More Taxis Added to SF’s Fleet, but Industry still Uncertain


The SFMTA has approved a plan to add 120 more taxi cabs to its fleet in 2013 and 200 more in 2014. The decision came in spite of protests from Taxi drivers and companies who argued that the addition of more taxi cabs should wait until the illegal ride-sharing company issue was settled. Ride-sharing companies started to appear in San Francisco in the last couple years to address the shortcomings of the taxi industry. The companies use smartphone apps to locate riders, build trust between drivers and passengers and even take payment. They are unlicensed and unregulated. The taxi companies, who are heavily regulated by the MTA, say that this competition is simply unfair. Drivers argue that they have been asking for technology and dispatch upgrades for years, but that the bureaucracy of the agency has held them back. They are worried that the influx of new cabs along with the continued increase in ride-sharing opportunities will only hurt their industry.

There is no doubt that the taxi industry in the city needs a boost. Whether from a better dispatching system (one that is integrated between companies perhaps) or better technological options (the ride-sharing companies have the right  idea with the smartphone apps), the industry must be able to compete. In addition, it should in some ways welcome the competition that the ride-sharing companies offer. San Franciscans and the many tourists and businesspeople who venture to the city on a short-term basis have very different transportation needs. A little diversity in public transportation in a city where few people drive can be an improvement.

In Chile, for example, there are four main types of transportation. Buses offer the most reliable transportation in between cities (much like BART or Trans-bay buses). Micros, mini-buses, offer transportation between set points in the city (much like Muni functions in the City). Taxis, offer the best service for groups of people (it is cheaper to share the fare), for trips to the outskirts of the city, for trips late at night or early in the morning, or when you are in a rush. Taxis can be flagged down on the street, but the best way is to call 10-15 minutes ahead of time and have them come pick you up. There is however, a fourth option, called a collectivo. Collectivos are a combination of taxi services and ride-sharing companies. They are extremely common (there are more collectivos on the streets then any other vehicle) and they are extremely cheap (Collectivos cost $1-2 per trip). They act like a taxi. Flag down a collectivo with 1, 2 or 3 people already inside and tell the driver where you are headed. If he is headed in that direction you can jump in, if not flag down the next one. It may take 10 minutes longer since the driver has to drop off the other passengers as well, but since you are all headed in the same direction the delay is not significant. The collectivos fill a gap left by the taxis. They are a way for commuters to get to work without worrying about bus schedules or having to walk blocks from the bus terminal. Instead of driving to the store for a gallon of milk and some bread, hop in a collectivo.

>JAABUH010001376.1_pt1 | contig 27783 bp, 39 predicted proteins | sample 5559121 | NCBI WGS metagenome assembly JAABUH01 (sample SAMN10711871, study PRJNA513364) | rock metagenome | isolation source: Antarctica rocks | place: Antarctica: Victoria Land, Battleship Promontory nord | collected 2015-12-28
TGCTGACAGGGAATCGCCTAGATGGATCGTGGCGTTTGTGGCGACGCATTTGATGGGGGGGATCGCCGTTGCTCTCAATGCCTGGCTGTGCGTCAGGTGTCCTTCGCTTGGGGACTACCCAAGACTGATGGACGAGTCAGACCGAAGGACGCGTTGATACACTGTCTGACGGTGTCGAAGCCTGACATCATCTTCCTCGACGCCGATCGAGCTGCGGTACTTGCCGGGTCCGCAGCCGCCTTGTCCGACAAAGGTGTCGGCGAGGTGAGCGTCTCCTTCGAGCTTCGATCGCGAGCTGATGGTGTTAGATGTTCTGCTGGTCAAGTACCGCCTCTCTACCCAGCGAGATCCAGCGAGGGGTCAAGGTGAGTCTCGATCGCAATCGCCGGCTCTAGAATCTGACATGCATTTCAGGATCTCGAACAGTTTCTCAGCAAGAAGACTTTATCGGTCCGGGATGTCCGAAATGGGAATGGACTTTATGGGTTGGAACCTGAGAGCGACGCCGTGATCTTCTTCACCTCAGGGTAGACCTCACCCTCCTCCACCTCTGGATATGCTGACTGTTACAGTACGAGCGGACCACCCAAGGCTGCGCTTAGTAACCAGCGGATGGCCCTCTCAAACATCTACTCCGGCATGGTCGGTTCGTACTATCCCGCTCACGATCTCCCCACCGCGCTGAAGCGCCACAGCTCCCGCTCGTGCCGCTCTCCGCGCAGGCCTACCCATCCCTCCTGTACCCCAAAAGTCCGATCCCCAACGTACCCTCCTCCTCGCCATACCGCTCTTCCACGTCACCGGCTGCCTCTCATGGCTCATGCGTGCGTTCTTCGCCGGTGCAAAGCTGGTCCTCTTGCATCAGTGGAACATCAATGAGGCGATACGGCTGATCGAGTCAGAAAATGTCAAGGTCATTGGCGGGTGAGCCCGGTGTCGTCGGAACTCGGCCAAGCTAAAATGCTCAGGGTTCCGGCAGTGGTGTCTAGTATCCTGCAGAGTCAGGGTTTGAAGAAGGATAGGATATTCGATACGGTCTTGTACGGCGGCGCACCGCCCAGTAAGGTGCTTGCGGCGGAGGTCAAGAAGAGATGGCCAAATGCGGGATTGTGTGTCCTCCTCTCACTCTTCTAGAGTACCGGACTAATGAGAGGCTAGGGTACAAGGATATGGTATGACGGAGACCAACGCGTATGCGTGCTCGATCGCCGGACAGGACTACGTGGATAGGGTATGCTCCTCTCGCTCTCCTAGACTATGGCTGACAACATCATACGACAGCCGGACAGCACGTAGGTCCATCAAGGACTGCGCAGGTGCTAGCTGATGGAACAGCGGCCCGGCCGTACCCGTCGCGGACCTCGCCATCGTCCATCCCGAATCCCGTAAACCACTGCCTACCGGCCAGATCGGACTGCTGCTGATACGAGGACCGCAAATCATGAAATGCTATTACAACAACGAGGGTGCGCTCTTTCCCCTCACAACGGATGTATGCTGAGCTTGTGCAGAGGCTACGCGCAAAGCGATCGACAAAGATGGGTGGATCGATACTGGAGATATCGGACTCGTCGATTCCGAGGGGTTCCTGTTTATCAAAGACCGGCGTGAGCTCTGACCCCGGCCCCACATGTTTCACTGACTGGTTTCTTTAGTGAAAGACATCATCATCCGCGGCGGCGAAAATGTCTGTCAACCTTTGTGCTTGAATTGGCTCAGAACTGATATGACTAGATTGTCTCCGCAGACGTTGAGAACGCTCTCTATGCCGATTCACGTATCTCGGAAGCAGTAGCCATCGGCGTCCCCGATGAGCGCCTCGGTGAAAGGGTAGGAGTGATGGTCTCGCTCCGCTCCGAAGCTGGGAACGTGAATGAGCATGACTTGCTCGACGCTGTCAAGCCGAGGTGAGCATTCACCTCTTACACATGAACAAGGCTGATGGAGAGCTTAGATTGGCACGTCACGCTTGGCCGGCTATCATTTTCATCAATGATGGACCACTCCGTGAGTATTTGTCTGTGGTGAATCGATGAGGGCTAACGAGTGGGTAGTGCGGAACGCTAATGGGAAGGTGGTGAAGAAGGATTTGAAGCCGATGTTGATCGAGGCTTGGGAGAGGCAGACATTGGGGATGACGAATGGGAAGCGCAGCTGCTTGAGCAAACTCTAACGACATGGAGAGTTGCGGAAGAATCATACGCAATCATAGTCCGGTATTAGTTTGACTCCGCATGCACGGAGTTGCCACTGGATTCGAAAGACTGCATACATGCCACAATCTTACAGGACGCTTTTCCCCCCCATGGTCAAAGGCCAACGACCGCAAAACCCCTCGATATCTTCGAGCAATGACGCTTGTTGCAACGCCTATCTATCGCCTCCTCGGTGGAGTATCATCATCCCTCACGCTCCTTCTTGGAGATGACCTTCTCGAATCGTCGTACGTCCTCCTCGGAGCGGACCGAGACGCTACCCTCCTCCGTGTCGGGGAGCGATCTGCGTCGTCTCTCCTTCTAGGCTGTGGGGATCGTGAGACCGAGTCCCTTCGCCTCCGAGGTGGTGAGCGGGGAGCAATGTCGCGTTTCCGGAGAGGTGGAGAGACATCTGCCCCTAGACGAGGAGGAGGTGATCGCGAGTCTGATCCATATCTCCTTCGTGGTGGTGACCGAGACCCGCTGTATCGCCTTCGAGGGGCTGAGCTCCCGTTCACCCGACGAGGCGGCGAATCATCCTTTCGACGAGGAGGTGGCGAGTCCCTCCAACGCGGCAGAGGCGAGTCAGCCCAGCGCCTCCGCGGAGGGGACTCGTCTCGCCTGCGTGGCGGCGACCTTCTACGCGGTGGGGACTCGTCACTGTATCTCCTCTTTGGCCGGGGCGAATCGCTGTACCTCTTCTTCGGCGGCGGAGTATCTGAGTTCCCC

Obviously, Chile is not San Francisco, but they have a functioning multi-faceted transportation system that caters to the needs of its citizens and tourists by offering competition and diversity. There is no question that San Francisco’s cab fleet is extremely important to the city. However, it may not be the only solution to the city’s transportation woes.




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Settlement in High-Speed Rail Case

Although the pending high-speed rail project connecting Sacramento and San Diego doesn’t necessarily have a large affect on San Francisco’s internal transportation affairs, it is an interesting project that will affect most Californians in one way or another. Last Thursday, April 18, a Sacramento Judge approved a settlement between a coalition of Central Valley Farmers and the agency overseeing the construction of the high-speed rail. The settlement, which dictated that the agency set aside $5 million to preserve farmland in the Central Valley and that it pay $1 million in legal fees, puts the high-speed rail construction on track to begin this summer. The first section to be built will be a 30 mile section between Fresno and Madera right in the middle of the state.

This $68 billion project originally had quite a bit of voter approval and support at its outset, but the many legal delays (such as this most recent settlement) and rising estimated costs, have left many Californians disillusioned with the project which promises to connect most of California’s major cities and to provide public transportation in a state whose highways are legendary.

Despite the many setbacks, the Transportation Authority can breathe a sigh of relief and celebrate Thursday’s settlement. The settlemetn is esepcially timely given that the Authority is up against an impending deadline that will make or break the project. The first phase of the project- a 130-mile segment from Fresno to Bakersfield- has been approved and funded ($2.6 billion in bonds for construction and  $3.2 billion from the federal government) all based on completion by 2017.